It is implicit in the two and three component models that attitudes predict behaviour. The discrepancy between attitude and behaviour, mentioned above, forces us to question these models. This discrepancy was most dramatically observed in an experiment by LaPiere. Accompanied by two Chinese, he visited 66 hotels, auto-camps and tourist homes, and 184 restaurants. Only one establishment turned them away. Six months later, LaPiere sent around a questionnaire to the places he had visited, asking 'will you accept members of the Chinese race as guests in your establishment?' 92 per cent of the replies were negative, only one per cent were positive, and the remainder claimed that it would depend on the circumstances (Hogg 1998: 124). Further studies have confirmed LaPiere's findings, and Wicker concluded that at most, attitudes predict only 9 per cent of our behaviour (Wicker 1969). If attitudes do not predict behaviour then perhaps the concept of the attitude is not of such great use after all.
Attitudes are also notoriously difficult to measure accurately. Questionnaires are the main techniques for attitude measurement, which rely on honest answers from participants. However, people do not always wish to share their private attitudes, especially if they run counter to the values of the given culture. For example, in Britain today, fewer people would admit to holding racist attitudes than the number that actually have them, because such attitudes are no longer generally considered acceptable. If the measured attitude is not the same as the actual attitude then it is even harder to assess whether attitudes are predicting behaviour. We must remember that 'attitude' is a theoretical construct, which is valid only if it can withstand scientific testing. Because the measurement of attitudes is imprecise, we cannot really say with confidence what an attitude is.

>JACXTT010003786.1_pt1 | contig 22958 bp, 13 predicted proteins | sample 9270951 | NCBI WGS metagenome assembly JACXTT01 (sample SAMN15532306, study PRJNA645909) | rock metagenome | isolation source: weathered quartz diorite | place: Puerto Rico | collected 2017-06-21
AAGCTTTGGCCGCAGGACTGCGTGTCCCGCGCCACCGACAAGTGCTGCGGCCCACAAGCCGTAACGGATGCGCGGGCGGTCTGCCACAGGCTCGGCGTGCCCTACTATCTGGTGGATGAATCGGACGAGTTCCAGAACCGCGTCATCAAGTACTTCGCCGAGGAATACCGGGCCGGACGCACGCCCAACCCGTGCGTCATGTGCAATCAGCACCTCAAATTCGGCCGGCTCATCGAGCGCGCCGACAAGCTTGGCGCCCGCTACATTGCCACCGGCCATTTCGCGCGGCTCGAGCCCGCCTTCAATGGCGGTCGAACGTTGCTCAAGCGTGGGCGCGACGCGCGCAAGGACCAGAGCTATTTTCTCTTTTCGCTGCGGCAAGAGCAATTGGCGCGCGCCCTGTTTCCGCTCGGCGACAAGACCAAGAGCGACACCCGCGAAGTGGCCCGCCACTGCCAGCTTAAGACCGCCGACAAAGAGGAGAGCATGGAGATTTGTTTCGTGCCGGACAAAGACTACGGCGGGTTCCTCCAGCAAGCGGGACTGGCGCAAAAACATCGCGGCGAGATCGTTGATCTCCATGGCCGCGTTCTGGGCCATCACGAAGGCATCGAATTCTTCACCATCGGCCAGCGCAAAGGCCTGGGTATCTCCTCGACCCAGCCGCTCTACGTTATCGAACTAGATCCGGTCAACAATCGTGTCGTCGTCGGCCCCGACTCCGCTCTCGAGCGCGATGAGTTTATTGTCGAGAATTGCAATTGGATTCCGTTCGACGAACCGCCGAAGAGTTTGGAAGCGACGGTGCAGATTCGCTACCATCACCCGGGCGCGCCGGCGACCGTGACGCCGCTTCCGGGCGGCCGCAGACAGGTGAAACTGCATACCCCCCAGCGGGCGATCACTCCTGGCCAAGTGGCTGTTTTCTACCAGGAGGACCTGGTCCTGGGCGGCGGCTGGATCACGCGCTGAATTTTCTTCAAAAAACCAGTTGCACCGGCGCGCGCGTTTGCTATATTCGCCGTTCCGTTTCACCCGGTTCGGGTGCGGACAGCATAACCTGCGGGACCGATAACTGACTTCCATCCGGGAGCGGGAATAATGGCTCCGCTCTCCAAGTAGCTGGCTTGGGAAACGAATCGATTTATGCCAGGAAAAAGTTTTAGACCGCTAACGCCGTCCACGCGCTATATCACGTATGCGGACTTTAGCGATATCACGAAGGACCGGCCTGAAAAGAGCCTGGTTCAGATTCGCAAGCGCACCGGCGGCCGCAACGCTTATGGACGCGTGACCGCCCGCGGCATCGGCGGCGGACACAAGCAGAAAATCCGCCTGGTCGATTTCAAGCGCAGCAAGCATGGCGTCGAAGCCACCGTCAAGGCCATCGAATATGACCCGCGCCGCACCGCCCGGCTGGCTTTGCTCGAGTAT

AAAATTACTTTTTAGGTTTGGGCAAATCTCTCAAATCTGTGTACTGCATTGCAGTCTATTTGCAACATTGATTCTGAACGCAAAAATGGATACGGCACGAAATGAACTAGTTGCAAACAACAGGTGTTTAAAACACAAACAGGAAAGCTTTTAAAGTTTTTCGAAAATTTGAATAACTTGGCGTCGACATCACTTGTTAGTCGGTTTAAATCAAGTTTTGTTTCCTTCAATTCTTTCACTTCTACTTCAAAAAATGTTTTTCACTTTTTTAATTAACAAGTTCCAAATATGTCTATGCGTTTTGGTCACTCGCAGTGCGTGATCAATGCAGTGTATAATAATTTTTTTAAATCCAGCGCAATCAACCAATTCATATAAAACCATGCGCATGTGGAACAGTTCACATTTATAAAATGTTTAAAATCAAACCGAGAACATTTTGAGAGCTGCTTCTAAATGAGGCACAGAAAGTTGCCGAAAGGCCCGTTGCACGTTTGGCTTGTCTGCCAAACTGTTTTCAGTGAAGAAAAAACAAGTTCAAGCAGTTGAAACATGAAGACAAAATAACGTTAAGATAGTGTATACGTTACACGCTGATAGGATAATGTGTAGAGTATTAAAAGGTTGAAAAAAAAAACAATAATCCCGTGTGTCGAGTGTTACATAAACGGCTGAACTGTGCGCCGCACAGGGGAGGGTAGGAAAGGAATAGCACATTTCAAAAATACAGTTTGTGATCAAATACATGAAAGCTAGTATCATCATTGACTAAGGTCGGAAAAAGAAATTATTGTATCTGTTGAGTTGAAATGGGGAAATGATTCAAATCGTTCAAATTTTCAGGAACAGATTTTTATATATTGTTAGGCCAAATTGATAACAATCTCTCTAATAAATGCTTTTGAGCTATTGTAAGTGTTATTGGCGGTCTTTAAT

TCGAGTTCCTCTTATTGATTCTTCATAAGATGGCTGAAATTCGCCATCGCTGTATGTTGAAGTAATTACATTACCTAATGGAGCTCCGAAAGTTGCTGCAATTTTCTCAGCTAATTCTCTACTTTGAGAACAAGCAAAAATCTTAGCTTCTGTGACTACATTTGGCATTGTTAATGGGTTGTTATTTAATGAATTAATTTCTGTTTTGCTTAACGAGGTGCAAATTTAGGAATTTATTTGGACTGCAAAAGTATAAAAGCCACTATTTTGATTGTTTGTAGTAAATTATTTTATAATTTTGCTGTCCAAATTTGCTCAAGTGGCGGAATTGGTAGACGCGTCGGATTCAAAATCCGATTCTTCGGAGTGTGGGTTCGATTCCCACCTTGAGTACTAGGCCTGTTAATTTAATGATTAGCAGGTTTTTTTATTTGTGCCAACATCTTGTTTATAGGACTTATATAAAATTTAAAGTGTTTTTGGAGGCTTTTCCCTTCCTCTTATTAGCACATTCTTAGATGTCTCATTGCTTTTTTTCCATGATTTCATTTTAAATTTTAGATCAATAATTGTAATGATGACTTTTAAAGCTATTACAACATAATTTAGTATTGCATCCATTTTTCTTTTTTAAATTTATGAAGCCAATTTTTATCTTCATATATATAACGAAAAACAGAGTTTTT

Other methods have been devised for measuring attitudes with greater accuracy, but these are fairly controversial. The bogus pipeline technique dupes participants into thinking that they are connected to a 'lie detector' which can judge their emotional responses (Hogg 1998:155). Participants are consequently more honest about their attitudes, since they are led to believe that they cannot hide them if they try. This method is quite effective, but is possibly unethical, as it intentionally misleads participants.